Arizona judge to hear state's request to enforce abortion ban

PHOENIX (AP) — An Arizona judge will hear arguments Friday on the state’s request to allow prosecutors to enforce a near-total ban on abortions under a law that has been blocked for nearly 50 years under a US Supreme Court ruling now overturned.

Abortion rights advocates are fighting Republican Attorney General Mark Brnovich’s request to lift an injunction blocking enforcement of the abortion ban unless the mother’s life is in danger. That law was first enacted decades before Arizona was granted statehood in 1912 and was blocked following the US Supreme Court’s 1973 decision in Roe v. Arizona. Wade who legalized abortion.

Providers across Arizona stopped abortions after the The June 24 Supreme Court opinion that struck down Roe, saying it was too risky to go ahead with the old ban still in place and a 2021 law giving unborn children full rights in the game as well. A federal judge blocked an important part of that law on July 11.but providers have not restarted abortion services.

Brnovich said two days after the “personality” law was blocked that would formally seek to lift the 1973 court order that blocked the long-standing abortion ban. He had said shortly after the Supreme Court decision that he believed the ban applied,

Lawyers representing Planned Parenthood and its Arizona affiliate argue that a host of laws restricting and regulating abortion enacted by the state Legislature since Roe was decided would be meaningless if the court allowed the old law to apply.

They point out that this year alone, the Legislature passed a law signed by Republican Gov. Doug Ducey that criminalizes performing abortions after 15 weeks of pregnancy. Ducey maintains that the new law he signed takes precedence over the pre-statehood law.

Planned Parenthood attorneys are urging the judge in Tucson, where the case originated in 1971, to “harmonize” the old and newer laws by allowing existing restrictions and the 15-week ban to apply to doctors, while that non-physicians would be subject to the outright ban.

Failure to do so, Planned Parenthood’s attorneys wrote in court papers, “would in one fell swoop nullify dozens of more recently passed, duly enacted laws that deal more specifically with the issue, thereby preventing the State from taking all actions “. its laws duly enacted.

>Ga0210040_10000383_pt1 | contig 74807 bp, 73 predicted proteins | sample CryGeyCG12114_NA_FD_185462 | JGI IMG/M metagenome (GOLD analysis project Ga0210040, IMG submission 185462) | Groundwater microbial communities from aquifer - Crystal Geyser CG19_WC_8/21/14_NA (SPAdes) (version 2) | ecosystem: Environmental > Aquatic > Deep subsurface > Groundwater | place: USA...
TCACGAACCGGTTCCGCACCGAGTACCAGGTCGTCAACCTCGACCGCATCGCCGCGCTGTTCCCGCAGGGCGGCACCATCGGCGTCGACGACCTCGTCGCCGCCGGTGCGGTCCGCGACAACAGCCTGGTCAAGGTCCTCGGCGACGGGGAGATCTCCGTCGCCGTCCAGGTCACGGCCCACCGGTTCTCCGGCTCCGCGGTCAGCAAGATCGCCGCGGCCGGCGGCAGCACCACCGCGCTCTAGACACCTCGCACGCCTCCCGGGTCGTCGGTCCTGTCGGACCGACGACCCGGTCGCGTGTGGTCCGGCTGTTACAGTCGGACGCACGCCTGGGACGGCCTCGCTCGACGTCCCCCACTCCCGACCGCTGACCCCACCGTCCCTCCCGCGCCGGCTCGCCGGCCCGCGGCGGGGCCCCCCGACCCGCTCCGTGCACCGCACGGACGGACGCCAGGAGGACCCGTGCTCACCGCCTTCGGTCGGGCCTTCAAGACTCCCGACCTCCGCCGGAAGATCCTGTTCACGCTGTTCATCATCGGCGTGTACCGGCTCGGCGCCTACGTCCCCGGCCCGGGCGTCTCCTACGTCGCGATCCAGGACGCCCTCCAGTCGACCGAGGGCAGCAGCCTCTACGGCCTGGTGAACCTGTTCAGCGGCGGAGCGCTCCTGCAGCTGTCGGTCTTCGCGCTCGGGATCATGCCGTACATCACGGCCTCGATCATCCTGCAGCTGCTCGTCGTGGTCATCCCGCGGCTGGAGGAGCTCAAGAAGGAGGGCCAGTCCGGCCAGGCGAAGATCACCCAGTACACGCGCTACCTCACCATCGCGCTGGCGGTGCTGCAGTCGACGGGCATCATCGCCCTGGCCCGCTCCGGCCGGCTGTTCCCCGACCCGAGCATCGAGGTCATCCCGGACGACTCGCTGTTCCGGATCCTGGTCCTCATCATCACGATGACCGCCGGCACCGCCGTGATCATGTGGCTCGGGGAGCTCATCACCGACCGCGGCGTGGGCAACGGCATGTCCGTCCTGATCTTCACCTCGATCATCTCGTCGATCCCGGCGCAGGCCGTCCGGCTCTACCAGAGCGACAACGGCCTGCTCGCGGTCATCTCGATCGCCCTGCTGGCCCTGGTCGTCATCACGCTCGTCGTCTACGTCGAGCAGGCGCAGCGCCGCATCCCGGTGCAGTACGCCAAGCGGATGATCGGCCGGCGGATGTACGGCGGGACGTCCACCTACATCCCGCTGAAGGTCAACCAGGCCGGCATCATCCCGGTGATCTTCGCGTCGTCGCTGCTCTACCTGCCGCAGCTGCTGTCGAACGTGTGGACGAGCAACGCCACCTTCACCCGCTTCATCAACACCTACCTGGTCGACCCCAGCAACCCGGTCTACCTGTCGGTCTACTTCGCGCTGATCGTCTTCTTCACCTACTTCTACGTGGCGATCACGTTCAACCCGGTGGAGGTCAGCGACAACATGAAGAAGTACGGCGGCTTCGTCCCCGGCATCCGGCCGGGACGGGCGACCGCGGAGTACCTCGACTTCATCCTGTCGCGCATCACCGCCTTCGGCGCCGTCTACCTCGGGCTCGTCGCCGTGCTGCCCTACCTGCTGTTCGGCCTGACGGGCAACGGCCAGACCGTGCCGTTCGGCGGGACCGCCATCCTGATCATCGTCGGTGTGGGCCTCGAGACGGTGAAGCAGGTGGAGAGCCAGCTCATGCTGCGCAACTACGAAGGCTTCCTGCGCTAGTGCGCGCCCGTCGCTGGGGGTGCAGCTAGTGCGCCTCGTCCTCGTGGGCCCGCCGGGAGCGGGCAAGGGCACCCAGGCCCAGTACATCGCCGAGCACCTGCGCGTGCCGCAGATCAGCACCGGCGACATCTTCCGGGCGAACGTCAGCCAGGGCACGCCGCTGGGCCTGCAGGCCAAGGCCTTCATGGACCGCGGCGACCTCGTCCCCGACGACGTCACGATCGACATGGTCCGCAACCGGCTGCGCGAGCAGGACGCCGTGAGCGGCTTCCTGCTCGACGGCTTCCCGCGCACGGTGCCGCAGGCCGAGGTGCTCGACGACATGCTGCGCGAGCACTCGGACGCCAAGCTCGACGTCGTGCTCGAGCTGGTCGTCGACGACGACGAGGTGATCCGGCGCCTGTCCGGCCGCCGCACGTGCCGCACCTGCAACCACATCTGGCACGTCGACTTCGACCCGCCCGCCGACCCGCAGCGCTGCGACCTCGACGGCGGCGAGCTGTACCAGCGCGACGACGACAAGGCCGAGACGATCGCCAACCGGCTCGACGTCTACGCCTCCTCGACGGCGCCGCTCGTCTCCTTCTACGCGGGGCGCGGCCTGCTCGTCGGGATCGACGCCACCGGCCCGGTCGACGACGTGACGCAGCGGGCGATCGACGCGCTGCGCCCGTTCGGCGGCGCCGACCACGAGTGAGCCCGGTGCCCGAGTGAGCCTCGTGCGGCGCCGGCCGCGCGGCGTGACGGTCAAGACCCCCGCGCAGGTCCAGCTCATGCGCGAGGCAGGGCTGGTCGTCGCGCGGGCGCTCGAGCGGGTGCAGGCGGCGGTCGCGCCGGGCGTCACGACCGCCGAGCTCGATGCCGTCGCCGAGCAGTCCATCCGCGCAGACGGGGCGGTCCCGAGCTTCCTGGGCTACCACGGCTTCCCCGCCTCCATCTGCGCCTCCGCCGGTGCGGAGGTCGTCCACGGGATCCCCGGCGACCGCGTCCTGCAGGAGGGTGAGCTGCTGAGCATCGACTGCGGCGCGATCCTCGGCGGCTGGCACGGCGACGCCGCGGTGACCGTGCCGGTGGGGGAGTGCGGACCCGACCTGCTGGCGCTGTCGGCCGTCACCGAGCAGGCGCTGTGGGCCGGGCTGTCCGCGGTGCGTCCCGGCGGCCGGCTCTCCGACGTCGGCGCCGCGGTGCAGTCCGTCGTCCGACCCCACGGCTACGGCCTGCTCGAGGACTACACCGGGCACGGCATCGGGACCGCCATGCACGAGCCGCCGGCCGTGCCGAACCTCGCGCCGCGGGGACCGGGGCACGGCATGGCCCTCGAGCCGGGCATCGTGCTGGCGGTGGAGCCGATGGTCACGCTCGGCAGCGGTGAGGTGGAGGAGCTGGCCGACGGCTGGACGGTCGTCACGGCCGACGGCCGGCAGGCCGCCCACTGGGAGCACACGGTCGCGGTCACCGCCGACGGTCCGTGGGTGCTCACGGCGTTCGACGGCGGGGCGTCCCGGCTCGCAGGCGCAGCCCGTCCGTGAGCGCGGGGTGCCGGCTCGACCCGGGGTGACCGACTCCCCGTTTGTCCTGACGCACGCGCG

Lawyers for the attorney general’s office say the argument is falling apart quickly. That’s because “in anticipation that the US Supreme Court might strike down Roe, the Legislature has repeatedly upheld Arizona’s statutory ban on performing abortions, except to save the life of the mother.”

They pointed out that the 15-week ban Ducey signed expressly stated that it did not repeal the previous law.

Pima County Superior Court Judge Kellie Johnson will hear arguments on Brnovich’s request to lift the 1973 injunction Friday afternoon.

The case originated in 1971 when Planned Parenthood’s Tucson affiliate, several doctors and a woman seeking an abortion sued to strike down the law. A Pima County trial judge ruled the following year that a fetus has no constitutionally protected rights and that the law banning abortion also violated doctors’ rights to practice medicine as they saw fit.

The Arizona Court of Appeals reversed that ruling, completely rejecting the lower court’s reasoning that the abortion ban was unconstitutional and saying it was enforceable.

“Appellees’ complaints against abortion statutes are peculiarly within the realm occupied by the Legislature and any issue related to abortion must be resolved by that body,” the appeals court ruling said. “We can only reiterate that we are not a super legislature.”

Less than three weeks later, the US Supreme Court ruled in Roe, and the appeals court reversed its earlier ruling. The law was then permanently blocked.

At a roundtable discussion with US Health and Human Services Secretary Xavier Becerra in Phoenix on Thursday, Planned Parenthood Arizona and CEP President Brittany Fonteno said the group would go back to providing abortions if the judge rules. in his favor.

“What we’re really looking for is that clarity, because we have to think about our suppliers,” Fonteno said.

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